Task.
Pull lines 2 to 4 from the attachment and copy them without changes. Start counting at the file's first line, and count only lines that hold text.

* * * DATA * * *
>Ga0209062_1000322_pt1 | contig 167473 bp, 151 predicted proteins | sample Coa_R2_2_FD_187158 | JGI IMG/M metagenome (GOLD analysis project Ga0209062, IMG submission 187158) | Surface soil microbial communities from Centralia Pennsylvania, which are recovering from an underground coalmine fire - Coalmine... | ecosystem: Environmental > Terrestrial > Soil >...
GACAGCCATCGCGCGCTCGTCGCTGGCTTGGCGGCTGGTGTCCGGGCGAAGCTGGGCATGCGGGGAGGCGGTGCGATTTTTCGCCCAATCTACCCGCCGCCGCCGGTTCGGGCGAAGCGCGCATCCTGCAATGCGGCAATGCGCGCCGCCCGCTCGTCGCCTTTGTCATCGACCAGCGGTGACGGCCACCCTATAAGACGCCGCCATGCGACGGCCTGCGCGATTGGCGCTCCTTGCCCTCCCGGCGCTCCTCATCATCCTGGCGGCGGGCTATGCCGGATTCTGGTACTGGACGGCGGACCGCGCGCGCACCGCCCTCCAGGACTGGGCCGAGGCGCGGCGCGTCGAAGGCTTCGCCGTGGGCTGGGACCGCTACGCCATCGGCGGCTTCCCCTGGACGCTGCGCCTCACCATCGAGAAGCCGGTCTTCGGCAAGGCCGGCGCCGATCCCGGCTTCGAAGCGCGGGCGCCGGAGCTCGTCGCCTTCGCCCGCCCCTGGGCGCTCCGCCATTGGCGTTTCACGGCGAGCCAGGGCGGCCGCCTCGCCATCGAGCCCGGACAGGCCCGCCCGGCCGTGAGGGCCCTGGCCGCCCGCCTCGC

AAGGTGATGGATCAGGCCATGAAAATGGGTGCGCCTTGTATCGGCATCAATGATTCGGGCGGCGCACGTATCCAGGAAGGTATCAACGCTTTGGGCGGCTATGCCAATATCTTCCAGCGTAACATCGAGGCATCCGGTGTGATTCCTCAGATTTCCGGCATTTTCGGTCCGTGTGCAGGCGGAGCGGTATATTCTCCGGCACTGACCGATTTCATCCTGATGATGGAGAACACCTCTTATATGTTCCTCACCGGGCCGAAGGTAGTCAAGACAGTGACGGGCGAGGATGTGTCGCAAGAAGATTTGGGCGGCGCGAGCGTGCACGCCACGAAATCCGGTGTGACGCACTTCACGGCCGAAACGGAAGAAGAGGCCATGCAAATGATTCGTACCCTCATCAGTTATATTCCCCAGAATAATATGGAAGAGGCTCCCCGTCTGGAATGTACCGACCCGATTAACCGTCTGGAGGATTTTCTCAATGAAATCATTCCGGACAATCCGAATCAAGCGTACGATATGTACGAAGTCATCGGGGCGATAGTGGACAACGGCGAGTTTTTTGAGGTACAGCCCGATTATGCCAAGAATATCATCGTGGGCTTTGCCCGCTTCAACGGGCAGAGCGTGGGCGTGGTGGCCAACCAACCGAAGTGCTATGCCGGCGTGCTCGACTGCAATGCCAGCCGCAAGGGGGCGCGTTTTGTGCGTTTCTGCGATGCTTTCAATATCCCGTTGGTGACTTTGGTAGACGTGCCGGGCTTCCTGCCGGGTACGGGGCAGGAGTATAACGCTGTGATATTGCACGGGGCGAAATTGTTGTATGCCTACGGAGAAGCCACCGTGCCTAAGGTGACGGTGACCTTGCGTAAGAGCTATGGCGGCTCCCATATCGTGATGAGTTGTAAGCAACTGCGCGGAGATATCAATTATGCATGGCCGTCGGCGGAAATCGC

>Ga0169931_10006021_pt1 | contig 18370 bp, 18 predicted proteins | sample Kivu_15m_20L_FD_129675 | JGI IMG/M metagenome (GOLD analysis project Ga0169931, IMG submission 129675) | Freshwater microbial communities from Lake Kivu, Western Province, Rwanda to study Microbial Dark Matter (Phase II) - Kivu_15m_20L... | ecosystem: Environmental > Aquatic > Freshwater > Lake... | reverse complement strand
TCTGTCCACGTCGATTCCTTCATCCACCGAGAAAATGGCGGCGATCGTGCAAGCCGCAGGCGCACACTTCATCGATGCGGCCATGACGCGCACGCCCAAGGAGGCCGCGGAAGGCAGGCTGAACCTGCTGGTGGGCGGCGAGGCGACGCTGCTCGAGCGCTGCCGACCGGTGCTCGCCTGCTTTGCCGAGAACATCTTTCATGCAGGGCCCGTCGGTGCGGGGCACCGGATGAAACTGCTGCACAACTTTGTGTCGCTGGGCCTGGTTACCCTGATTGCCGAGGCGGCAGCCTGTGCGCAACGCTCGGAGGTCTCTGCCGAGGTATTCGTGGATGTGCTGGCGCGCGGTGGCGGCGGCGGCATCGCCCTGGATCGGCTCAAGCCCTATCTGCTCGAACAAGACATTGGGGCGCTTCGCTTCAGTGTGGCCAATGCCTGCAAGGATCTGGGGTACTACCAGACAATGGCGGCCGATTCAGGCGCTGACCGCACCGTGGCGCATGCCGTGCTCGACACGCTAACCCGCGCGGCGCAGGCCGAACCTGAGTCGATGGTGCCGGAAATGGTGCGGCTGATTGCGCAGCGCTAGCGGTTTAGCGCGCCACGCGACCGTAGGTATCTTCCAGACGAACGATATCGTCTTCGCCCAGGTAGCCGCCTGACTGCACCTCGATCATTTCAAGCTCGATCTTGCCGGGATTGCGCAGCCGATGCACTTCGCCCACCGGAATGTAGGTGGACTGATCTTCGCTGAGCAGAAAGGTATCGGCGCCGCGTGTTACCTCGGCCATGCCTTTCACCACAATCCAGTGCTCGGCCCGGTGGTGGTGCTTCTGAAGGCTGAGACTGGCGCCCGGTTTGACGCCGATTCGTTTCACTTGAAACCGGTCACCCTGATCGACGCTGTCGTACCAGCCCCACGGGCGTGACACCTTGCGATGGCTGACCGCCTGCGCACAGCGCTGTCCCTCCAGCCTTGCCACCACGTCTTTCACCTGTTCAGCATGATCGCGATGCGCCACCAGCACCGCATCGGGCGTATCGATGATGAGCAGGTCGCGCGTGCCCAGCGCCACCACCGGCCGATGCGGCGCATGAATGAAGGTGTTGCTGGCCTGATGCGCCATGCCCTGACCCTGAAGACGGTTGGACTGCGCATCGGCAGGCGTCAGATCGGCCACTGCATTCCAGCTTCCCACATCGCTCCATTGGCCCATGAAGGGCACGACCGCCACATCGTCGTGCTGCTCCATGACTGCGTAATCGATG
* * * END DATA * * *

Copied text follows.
GACAGCCATCGCGCGCTCGTCGCTGGCTTGGCGGCTGGTGTCCGGGCGAAGCTGGGCATGCGGGGAGGCGGTGCGATTTTTCGCCCAATCTACCCGCCGCCGCCGGTTCGGGCGAAGCGCGCATCCTGCAATGCGGCAATGCGCGCCGCCCGCTCGTCGCCTTTGTCATCGACCAGCGGTGACGGCCACCCTATAAGACGCCGCCATGCGACGGCCTGCGCGATTGGCGCTCCTTGCCCTCCCGGCGCTCCTCATCATCCTGGCGGCGGGCTATGCCGGATTCTGGTACTGGACGGCGGACCGCGCGCGCACCGCCCTCCAGGACTGGGCCGAGGCGCGGCGCGTCGAAGGCTTCGCCGTGGGCTGGGACCGCTACGCCATCGGCGGCTTCCCCTGGACGCTGCGCCTCACCATCGAGAAGCCGGTCTTCGGCAAGGCCGGCGCCGATCCCGGCTTCGAAGCGCGGGCGCCGGAGCTCGTCGCCTTCGCCCGCCCCTGGGCGCTCCGCCATTGGCGTTTCACGGCGAGCCAGGGCGGCCGCCTCGCCATCGAGCCCGGACAGGCCCGCCCGGCCGTGAGGGCCCTGGCCGCCCGCCTCGC

AAGGTGATGGATCAGGCCATGAAAATGGGTGCGCCTTGTATCGGCATCAATGATTCGGGCGGCGCACGTATCCAGGAAGGTATCAACGCTTTGGGCGGCTATGCCAATATCTTCCAGCGTAACATCGAGGCATCCGGTGTGATTCCTCAGATTTCCGGCATTTTCGGTCCGTGTGCAGGCGGAGCGGTATATTCTCCGGCACTGACCGATTTCATCCTGATGATGGAGAACACCTCTTATATGTTCCTCACCGGGCCGAAGGTAGTCAAGACAGTGACGGGCGAGGATGTGTCGCAAGAAGATTTGGGCGGCGCGAGCGTGCACGCCACGAAATCCGGTGTGACGCACTTCACGGCCGAAACGGAAGAAGAGGCCATGCAAATGATTCGTACCCTCATCAGTTATATTCCCCAGAATAATATGGAAGAGGCTCCCCGTCTGGAATGTACCGACCCGATTAACCGTCTGGAGGATTTTCTCAATGAAATCATTCCGGACAATCCGAATCAAGCGTACGATATGTACGAAGTCATCGGGGCGATAGTGGACAACGGCGAGTTTTTTGAGGTACAGCCCGATTATGCCAAGAATATCATCGTGGGCTTTGCCCGCTTCAACGGGCAGAGCGTGGGCGTGGTGGCCAACCAACCGAAGTGCTATGCCGGCGTGCTCGACTGCAATGCCAGCCGCAAGGGGGCGCGTTTTGTGCGTTTCTGCGATGCTTTCAATATCCCGTTGGTGACTTTGGTAGACGTGCCGGGCTTCCTGCCGGGTACGGGGCAGGAGTATAACGCTGTGATATTGCACGGGGCGAAATTGTTGTATGCCTACGGAGAAGCCACCGTGCCTAAGGTGACGGTGACCTTGCGTAAGAGCTATGGCGGCTCCCATATCGTGATGAGTTGTAAGCAACTGCGCGGAGATATCAATTATGCATGGCCGTCGGCGGAAATCGC

>Ga0169931_10006021_pt1 | contig 18370 bp, 18 predicted proteins | sample Kivu_15m_20L_FD_129675 | JGI IMG/M metagenome (GOLD analysis project Ga0169931, IMG submission 129675) | Freshwater microbial communities from Lake Kivu, Western Province, Rwanda to study Microbial Dark Matter (Phase II) - Kivu_15m_20L... | ecosystem: Environmental > Aquatic > Freshwater > Lake... | reverse complement strand